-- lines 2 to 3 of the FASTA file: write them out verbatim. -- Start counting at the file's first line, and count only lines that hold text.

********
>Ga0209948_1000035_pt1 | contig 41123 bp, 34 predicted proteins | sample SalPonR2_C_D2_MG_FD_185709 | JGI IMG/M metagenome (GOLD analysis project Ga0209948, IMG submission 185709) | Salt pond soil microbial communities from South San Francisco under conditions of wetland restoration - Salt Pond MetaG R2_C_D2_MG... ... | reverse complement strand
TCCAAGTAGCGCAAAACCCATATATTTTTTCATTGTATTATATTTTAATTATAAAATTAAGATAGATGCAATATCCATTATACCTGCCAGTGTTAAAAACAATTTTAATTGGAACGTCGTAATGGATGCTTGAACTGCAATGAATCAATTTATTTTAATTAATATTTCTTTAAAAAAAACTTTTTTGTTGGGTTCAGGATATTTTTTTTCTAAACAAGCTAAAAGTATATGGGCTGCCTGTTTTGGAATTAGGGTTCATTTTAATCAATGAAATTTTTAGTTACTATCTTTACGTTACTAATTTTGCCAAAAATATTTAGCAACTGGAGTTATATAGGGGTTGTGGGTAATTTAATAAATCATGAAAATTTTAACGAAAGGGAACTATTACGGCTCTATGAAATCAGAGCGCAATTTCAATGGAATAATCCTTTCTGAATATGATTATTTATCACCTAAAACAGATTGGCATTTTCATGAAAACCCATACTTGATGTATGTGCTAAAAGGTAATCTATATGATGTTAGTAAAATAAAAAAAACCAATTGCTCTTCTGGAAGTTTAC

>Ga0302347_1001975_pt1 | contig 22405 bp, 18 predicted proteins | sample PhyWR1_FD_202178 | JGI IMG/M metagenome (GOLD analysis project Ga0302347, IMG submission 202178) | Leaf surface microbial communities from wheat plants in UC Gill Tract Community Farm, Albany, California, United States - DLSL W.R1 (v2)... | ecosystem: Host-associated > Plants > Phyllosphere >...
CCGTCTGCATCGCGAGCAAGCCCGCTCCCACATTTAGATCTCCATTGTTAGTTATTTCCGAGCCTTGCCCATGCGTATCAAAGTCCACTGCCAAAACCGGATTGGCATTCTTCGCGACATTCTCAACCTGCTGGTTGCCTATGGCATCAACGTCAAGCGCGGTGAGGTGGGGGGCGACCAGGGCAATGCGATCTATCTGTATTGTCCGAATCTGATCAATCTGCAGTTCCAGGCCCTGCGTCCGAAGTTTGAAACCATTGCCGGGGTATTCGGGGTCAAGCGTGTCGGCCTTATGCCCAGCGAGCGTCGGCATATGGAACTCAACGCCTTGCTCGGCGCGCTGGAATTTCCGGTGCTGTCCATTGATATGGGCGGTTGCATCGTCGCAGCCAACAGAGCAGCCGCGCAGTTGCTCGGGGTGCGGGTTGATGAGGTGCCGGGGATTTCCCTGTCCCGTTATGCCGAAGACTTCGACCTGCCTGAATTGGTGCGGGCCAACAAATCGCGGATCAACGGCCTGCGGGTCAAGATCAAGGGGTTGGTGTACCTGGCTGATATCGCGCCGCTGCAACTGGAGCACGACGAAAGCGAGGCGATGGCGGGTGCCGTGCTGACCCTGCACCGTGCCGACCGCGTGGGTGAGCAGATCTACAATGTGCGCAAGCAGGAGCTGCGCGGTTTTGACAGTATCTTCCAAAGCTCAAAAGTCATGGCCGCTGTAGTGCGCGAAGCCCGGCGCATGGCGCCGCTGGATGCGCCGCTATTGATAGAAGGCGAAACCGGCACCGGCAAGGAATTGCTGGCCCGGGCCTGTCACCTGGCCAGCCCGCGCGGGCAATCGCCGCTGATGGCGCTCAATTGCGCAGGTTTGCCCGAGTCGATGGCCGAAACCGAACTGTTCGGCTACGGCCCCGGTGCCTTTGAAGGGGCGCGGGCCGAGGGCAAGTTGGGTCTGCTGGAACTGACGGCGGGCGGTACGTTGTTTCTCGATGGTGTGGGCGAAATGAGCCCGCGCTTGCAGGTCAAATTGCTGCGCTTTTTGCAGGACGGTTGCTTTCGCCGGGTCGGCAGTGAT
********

TCCAAGTAGCGCAAAACCCATATATTTTTTCATTGTATTATATTTTAATTATAAAATTAAGATAGATGCAATATCCATTATACCTGCCAGTGTTAAAAACAATTTTAATTGGAACGTCGTAATGGATGCTTGAACTGCAATGAATCAATTTATTTTAATTAATATTTCTTTAAAAAAAACTTTTTTGTTGGGTTCAGGATATTTTTTTTCTAAACAAGCTAAAAGTATATGGGCTGCCTGTTTTGGAATTAGGGTTCATTTTAATCAATGAAATTTTTAGTTACTATCTTTACGTTACTAATTTTGCCAAAAATATTTAGCAACTGGAGTTATATAGGGGTTGTGGGTAATTTAATAAATCATGAAAATTTTAACGAAAGGGAACTATTACGGCTCTATGAAATCAGAGCGCAATTTCAATGGAATAATCCTTTCTGAATATGATTATTTATCACCTAAAACAGATTGGCATTTTCATGAAAACCCATACTTGATGTATGTGCTAAAAGGTAATCTATATGATGTTAGTAAAATAAAAAAAACCAATTGCTCTTCTGGAAGTTTAC

>Ga0302347_1001975_pt1 | contig 22405 bp, 18 predicted proteins | sample PhyWR1_FD_202178 | JGI IMG/M metagenome (GOLD analysis project Ga0302347, IMG submission 202178) | Leaf surface microbial communities from wheat plants in UC Gill Tract Community Farm, Albany, California, United States - DLSL W.R1 (v2)... | ecosystem: Host-associated > Plants > Phyllosphere >...